Nanobacterial culture: The cultures were prepared using strict aseptic techniques in a cell culture facility. Nanobacterial samples were filtered through 0.2 mm filters before culturing. Subcultures were made using γ-FBS as a culture supplement. FBS and nanobacteria were γ-irradiated, when indicated; at a minimum dose of 30 kGy given at room temperature during about 16 h. Subculturing of nanobacteria in Serum-free (SF) DMEM was performed with monthly passages. SF nanobacteria attach firmly to the bottom of the culture vessel. These cultures were passaged or harvested with a rubber scraper. Cultures were established on Loeffler medium supplemented with 10% conditioned medium from nanobacterial culture and DMEM replaced water in the formula (Nash and Krenz, 1991). The incubation period was 6 weeks under cell culture conditions. Only pure nanobacterial cultures were used. Control experiments were performed to determine whether spontaneous crystallization could occur in a culture medium. The samples were viewed under Light microscopy with Differential Interference Contrast (DIC) optics.
Preparation and Infection of 3T6 Cells: 3T6 cells (ATCC CCL 96) were cultured on coverslips as described before (Ciftcioglu and Kajander, 1998). SF nanobacterial cultures were scraped and 100-mL portions were added to the cell cultures and incubated for 24 h in theincubator. Only DMEM was added to the control experiments. TEM and IIFS were used for the observation of the cell-SF nanobacteria interaction.
Electron microscopy and Energy Dispersive X-ray microanalysis (EDX): For negative staining, nanobacteria were isolated by centrifugation at 40,000 X g for 1 h directly from FBS diluted 1:5 in PBS. A carbon-coated 400 mesh copper grid was placed on a drop of the suspension of nanobacteria in Phosphate Buffered Saline (PBS) for 1 min, washed with water and stained on a drop of 1% phosphotungstic acid for 90 sec. Scanning Electron Microscopy (SEM) and Transmission Electronic Microscopy (TEM) were performed by a BX-51 optical microscope (Olympus) and dark-field condenser (CERBE). Images were acquired by using a KY-F55 color camera (JVC). The topographic features of the nanobacteria were investigated with a scanning electron microscope equipped with EDX as described previously (Suzuki et al., 1997).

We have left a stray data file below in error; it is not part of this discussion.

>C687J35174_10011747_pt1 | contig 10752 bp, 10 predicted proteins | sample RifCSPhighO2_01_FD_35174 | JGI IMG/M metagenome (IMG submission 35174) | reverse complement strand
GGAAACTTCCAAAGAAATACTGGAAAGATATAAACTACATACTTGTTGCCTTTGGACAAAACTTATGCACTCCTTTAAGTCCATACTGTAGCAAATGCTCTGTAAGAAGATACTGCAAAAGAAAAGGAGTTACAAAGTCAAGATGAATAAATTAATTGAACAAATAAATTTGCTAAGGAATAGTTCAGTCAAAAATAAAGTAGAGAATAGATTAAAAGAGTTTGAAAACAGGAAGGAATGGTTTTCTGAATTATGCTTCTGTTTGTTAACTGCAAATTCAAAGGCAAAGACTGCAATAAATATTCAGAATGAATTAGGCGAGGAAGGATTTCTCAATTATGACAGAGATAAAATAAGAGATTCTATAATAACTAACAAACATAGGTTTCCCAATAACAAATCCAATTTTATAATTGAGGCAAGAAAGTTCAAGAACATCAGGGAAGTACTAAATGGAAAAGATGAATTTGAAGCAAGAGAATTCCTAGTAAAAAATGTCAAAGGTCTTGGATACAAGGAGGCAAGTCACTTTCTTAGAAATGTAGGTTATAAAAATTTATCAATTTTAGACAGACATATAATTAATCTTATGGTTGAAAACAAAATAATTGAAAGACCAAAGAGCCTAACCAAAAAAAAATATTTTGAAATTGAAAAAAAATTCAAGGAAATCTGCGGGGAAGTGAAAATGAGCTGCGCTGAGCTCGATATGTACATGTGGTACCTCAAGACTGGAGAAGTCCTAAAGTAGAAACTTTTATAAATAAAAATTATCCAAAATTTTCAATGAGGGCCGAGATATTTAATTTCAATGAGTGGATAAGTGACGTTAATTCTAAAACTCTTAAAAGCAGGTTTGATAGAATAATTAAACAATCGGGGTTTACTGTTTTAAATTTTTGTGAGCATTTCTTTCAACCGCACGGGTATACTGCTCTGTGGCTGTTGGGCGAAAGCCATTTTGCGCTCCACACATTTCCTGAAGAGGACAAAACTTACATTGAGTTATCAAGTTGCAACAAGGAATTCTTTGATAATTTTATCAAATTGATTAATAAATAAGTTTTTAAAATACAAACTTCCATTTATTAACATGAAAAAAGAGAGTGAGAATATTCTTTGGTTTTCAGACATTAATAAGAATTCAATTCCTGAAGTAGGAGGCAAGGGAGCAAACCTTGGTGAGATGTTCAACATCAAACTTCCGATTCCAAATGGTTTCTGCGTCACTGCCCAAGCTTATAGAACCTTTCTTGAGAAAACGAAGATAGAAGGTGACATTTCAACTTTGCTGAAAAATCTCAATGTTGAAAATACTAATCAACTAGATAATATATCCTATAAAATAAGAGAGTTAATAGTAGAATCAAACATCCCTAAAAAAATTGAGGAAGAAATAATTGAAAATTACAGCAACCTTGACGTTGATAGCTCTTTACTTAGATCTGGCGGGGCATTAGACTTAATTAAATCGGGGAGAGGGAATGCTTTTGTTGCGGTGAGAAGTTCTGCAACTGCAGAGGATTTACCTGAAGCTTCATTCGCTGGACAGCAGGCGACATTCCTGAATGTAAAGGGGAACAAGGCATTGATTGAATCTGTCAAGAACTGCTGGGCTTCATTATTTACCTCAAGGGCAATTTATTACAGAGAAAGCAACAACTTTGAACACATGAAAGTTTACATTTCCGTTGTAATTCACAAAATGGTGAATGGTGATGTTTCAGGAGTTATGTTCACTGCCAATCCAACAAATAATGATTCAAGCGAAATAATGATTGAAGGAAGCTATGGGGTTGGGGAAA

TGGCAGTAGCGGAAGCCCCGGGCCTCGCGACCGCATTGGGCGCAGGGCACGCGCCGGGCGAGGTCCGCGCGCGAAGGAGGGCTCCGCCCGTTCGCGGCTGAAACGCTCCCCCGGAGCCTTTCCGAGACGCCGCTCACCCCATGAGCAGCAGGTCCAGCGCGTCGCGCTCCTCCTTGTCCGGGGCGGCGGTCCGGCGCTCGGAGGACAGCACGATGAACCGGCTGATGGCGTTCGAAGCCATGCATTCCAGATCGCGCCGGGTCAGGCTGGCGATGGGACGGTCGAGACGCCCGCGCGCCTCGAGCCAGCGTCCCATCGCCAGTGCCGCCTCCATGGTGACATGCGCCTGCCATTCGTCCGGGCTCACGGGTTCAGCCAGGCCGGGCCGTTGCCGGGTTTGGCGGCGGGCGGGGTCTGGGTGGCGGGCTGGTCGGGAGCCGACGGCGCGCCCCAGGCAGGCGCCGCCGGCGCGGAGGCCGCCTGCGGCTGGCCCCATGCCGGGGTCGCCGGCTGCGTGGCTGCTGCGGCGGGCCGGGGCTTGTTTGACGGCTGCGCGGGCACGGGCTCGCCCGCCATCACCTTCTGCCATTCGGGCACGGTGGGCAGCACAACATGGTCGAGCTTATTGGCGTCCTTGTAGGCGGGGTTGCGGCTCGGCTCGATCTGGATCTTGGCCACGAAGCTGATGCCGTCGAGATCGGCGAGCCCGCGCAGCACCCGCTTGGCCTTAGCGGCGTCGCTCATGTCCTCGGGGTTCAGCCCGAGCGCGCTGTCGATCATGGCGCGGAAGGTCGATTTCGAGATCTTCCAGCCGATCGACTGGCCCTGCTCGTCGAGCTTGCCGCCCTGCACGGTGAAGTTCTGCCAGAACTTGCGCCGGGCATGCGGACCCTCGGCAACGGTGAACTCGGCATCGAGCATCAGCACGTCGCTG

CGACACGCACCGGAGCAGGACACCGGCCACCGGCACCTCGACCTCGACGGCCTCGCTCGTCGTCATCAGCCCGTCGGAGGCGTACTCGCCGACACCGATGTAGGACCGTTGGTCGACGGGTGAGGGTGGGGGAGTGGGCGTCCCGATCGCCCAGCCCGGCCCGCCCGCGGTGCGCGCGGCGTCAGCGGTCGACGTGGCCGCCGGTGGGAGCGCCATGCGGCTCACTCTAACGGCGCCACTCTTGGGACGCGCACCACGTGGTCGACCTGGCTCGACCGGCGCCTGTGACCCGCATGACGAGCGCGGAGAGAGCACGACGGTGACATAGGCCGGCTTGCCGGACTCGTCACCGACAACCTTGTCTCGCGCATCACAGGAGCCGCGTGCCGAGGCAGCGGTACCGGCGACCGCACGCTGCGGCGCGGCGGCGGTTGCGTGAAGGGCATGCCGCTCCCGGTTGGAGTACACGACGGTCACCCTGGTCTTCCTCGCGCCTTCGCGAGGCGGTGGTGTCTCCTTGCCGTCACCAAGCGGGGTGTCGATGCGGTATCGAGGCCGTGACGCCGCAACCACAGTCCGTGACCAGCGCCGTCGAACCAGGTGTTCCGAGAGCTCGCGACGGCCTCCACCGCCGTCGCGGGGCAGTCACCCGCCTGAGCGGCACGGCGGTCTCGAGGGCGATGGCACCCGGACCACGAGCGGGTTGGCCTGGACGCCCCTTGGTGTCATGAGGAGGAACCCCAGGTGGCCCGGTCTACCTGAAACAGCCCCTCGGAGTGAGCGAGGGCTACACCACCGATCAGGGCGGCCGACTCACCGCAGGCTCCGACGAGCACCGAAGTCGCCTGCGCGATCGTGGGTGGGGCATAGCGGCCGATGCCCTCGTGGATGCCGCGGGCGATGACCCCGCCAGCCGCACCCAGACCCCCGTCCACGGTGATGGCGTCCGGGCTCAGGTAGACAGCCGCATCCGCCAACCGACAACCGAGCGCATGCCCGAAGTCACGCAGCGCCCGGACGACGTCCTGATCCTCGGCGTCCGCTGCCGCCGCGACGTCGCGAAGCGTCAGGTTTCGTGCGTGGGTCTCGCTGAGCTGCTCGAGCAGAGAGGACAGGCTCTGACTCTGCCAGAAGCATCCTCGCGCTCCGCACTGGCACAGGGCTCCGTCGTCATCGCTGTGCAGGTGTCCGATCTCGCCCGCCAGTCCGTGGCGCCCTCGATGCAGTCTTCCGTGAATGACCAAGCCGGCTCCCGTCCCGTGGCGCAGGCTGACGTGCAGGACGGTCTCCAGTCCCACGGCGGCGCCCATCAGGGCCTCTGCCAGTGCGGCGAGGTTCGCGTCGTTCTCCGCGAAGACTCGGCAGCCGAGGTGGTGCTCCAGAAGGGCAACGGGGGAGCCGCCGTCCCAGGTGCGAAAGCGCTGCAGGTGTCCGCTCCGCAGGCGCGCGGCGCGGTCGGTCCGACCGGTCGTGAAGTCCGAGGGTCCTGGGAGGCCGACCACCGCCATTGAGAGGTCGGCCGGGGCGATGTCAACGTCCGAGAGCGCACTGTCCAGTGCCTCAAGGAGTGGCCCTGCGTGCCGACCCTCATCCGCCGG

The clinical specimens of kidney stones, were cultured in DMEM medium for six weeks and examined macroscopically once a week for the appearance of a white biofilm or floccules adhering to the culture flask. After incubation, the mineralized biofilm was visible to the naked eye in 60% of the sample studied. Macroscopic nanobacterial colonies on DMEM medium were stony, grayish brown and penetrated the medium layer and attached to the bottom of the culture vessel after 6 wk of culture. Light microscopy with DIC optics revealed revealed nanobacteria coated in needle-like apatite crystals similar to the hydroxyapatite crystals (Fig. 1a, b).
Scanning electron microscopy images of the spherical units in the carbonate apatite kidney stones were clearly similar in size and morphology to the mineralized forms of nanobacteria cultured under SF conditionsshowed similar characteristics (Fig. 2a, b). To visualize the presence of nanobacteria all the “mineralized” cultures were scraped off, harvested by centrifugation and reexamined by SEM. As expected, SEM analysis revealed clusters of spherical particles displaying morphological properties typical of nanobacteria.
(a, b) Nanobacterial stony colonies penetrated through the medium forming stony needle-like crystal deposits
Details from a fractured renal stone (hydroxyaptite) from SEM analysis Magnification, X 15,000
SEM of (a) negative culture derived from control FBS diluted to 10% in DMEM (b) Nanobacteria obtained by incubating FBS diluted to 10% in DMEM showing colonies of coccoid bacteria-like formations grouped together in coarse clusters. Their diameter was between 200 and 300 nm. Bar, 1 μm. Magnification, X 40,000